Quinn’s partner, Don Steinbach, made the next trip to Venezuela along with Detroit hobby veteran John Rumierz and an interpreter. This time they rented a conference room in a Hilton Hotel business center for meeting with sellers. Their trip was successful, but ran into some of the same obstacles.
Also on two other occasions, either the U.S. or Venezuelan air carriers completely lost their luggage consisting of their purchased baseball cards. Quinn eventually settled a claim with one airline for $2,500, which was not enough.
Other buyers heard about some of the difficulties and decided that they were better off buying the cards from Quinn rather than heading off to Venezuela themselves. I visited the Sports Collectors Store shortly after one of Quinn’s trips and bought type cards of each issue they had uncovered. I should have bought more.
Chico returns to Comiskey
Quinn was a season ticket holder for White Sox games and had met equipment managers and players who were sources for autographs, photos and other memorabilia. One game Quinn attended honored former Sox stars including former shortstop Chico Carrasquel (1926-2005), a four-time All-Star for the White Sox between 1950 and 1955. Carrasquel was the first Venezuelan to star in the majors and the first in a long line of fabulous-fielding Venezuelan shortstops. He was replaced in Chicago by another Venezuelan legend, Luis Aparicio.
Quinn saw Carrasquel and had an idea. He hustled down from his seat in the upper deck to try to meet him. With the help of a clubhouse guy he knew, Quinn wound up following Carrasquel out of the park and began describing what he had in mind.
He wanted to have him sign photos and would pay $5 for each autograph.
Carrasquel’s English was about as good as Quinn’s Spanish, and he couldn’t figure out why someone would pay him for his autograph. Quinn left Carrasquel with his business card.
The next day Quinn got a call from Carrasquel’s wife who spoke English fluently and came to the rescue. She explained the proposition to Carrasquel and he agreed. Quinn and his wife soon became friends with the Carrasquels.
A second light bulb came on. Carrasquel made annual winter trips from Chicago back to Venezuela; Quinn suggested that he would pay for Carrasquel’s transportation in exchange for Carrasquel coming along with them on the next buying trip. Carrasquel could be the interpreter and people would have a chance to meet him. Carrasquel agreed.
Quinn was not prepared for what happened when Carrasquel came with him on the next trip.
“He was like the Babe Ruth of baseball there. Hundreds of people would show up,” Quinn recalled. “They brought their cards, but they wanted the opportunity to meet Chico.”
Carrasquel had continued to live and play winter ball in Venezuela while he was in the majors until he was 41 years old. People brought cards, talked to Carrasquel and sold what they had to Quinn. The customs guys just smiled again and waved to the “baseball guys” with their suitcases of old cards. The newspaper people knew exactly what kind of ads to run for Quinn. The sellers loved talking to Carrasquel, and he enjoyed talking to them. Everyone was happy.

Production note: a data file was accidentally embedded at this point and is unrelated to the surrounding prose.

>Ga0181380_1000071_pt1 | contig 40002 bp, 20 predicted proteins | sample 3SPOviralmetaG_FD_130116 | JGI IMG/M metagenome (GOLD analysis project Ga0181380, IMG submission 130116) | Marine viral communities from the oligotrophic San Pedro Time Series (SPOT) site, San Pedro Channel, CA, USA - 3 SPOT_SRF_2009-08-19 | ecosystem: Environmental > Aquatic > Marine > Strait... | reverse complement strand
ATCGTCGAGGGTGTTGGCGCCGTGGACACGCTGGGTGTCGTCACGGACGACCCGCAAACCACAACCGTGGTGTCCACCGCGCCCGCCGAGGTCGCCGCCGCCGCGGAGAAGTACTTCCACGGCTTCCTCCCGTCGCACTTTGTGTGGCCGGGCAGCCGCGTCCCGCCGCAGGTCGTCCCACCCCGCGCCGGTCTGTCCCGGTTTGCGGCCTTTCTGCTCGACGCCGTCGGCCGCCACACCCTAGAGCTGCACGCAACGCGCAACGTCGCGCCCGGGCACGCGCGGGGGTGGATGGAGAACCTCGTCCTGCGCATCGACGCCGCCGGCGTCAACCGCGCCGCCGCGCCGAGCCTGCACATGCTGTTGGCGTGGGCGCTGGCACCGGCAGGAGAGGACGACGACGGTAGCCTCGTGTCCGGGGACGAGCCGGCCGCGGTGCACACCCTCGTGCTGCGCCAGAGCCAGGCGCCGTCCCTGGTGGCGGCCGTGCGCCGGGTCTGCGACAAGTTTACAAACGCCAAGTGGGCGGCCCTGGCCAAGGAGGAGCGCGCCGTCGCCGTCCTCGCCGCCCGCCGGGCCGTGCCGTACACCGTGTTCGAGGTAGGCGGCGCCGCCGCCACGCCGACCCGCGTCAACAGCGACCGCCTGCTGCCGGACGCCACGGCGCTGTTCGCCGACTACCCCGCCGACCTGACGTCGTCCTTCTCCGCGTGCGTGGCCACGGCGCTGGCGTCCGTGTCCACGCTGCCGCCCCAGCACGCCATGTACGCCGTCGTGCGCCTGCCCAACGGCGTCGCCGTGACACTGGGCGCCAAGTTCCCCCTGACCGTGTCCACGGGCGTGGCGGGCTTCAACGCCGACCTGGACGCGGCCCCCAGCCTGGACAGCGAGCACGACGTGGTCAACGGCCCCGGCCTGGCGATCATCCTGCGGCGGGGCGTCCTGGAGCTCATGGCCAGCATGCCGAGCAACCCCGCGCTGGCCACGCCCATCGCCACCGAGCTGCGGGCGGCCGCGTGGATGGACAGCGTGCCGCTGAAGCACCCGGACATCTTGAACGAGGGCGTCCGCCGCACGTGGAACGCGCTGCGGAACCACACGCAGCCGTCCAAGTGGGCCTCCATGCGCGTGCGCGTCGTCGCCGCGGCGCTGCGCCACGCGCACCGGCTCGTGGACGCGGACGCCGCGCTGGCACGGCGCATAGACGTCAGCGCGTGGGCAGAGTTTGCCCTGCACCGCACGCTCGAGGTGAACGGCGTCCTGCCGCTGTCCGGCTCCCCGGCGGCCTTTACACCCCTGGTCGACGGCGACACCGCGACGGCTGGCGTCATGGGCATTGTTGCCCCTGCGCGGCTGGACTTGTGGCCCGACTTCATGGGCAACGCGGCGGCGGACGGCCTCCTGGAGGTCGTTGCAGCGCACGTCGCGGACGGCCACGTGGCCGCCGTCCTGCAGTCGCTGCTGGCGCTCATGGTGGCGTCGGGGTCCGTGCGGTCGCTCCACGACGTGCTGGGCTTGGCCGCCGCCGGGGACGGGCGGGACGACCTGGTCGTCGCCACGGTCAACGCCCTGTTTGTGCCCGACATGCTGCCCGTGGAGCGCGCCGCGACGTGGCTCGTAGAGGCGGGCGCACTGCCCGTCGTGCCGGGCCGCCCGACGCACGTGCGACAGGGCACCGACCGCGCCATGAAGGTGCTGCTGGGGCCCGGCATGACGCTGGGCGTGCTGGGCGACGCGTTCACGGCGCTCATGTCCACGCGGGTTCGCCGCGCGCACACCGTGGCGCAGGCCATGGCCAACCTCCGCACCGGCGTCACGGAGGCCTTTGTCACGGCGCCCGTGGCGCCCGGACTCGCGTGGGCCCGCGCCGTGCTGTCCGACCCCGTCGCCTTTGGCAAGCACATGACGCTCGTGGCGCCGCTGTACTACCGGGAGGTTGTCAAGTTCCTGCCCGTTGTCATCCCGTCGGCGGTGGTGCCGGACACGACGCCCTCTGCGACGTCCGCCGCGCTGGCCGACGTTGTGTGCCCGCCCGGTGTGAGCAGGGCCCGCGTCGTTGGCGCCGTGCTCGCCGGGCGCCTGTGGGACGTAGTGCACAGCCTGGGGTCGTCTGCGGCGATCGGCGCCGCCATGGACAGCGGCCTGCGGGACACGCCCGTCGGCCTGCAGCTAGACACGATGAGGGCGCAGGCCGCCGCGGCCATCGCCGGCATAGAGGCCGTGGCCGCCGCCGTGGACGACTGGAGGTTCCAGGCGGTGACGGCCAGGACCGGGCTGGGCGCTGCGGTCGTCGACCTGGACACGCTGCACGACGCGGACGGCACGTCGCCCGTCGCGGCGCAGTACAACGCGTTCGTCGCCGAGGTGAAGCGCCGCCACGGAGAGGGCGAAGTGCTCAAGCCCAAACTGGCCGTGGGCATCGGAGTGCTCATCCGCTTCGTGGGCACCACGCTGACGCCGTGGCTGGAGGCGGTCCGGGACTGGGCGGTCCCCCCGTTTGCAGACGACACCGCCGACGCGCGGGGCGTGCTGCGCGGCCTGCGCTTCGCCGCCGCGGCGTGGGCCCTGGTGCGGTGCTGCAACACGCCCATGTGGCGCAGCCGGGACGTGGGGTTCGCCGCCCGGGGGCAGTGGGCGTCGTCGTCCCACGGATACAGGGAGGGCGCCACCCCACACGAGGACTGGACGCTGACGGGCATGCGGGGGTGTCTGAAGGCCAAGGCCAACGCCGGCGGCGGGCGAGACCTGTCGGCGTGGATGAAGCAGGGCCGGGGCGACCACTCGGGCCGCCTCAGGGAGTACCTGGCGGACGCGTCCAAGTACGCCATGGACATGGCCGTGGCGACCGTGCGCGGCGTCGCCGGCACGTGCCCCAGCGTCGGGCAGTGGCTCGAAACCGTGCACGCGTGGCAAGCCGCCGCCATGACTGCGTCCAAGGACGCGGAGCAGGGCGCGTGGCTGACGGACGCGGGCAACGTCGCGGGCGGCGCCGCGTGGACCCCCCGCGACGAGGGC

The other Carrasquels and Louie
Carrasquel is a common name in Venezuela and soon Quinn was meeting Carrasquels all over the place thanks to Chico, who also wanted them to see Luis Aparicio who was living in Venezuela, but not exactly across town. Quinn journeyed with Carrasquel for the meeting with Aparicio. Quinn recalled Aparicio’s home town being “the hottest place in the world. You were sweating like someone had poured water over your head.”
Carrasquel was the goodwill ambassador wherever they went.
Cleveland and Chicago
Carrasquel was also popular in Cleveland where he played from only 1956 to 1958. Quinn went with him to an old-timers’ reunion in Cleveland and remembered fans giving him at least as big a hand as they gave to stars like Feller, Lemon and Garcia. Carrasquel worked as a color commentator for the White Sox Spanish language broadcasts for several years in the 1990s.
The last trip and bags of money
The market had been picked pretty clean by Quinn’s final visit in 1997. Former partner Jay Barry made the trip as well. The only real seller they found was a fellow who had lived in New York and had moved back to Venezuela. He had a 1951 Bowman set and wanted $1,500 in bolivars. Since this was the only deal to make, Quinn agreed, but had considerable difficulty converting dollars to bolivars.
It was Friday, which was pay day. The banks rationed how much money they could distribute to one person. Quinn waited in long lines at two banks with no luck before finally being directed to an exchange room at the airport. Quinn and Barry were sent to a very small room with a Dutch door in the back of the airport where he found two guards armed with machine guns guarding the door.
They were able to exchange their money. The $1,500 worth of bolivars “weighed something like 700 lbs,” Quinn joked. They put the bundles of currency in suitcases and hauled them back out of the airport to the seller.
Photo ops not taken
Of course, no one seemed to think it was noteworthy to bring along a camera on any of these trips, and Quinn couldn’t remember having any photos from these trips. They would spend all day buying and all evening sorting out what they had purchased.
“You thought this type of thing would last forever, and never thought that this might be it,” he recalled.
Quinn closed the Sports Collectors Store in 1996 and sold the last of his Venezuelan cards in 2005 about the same time that Chico Carrasquel died. All that is left are great memories.
George Vrechek is a freelance contributor to Sports Collectors Digest and can be contacted at email@example.com.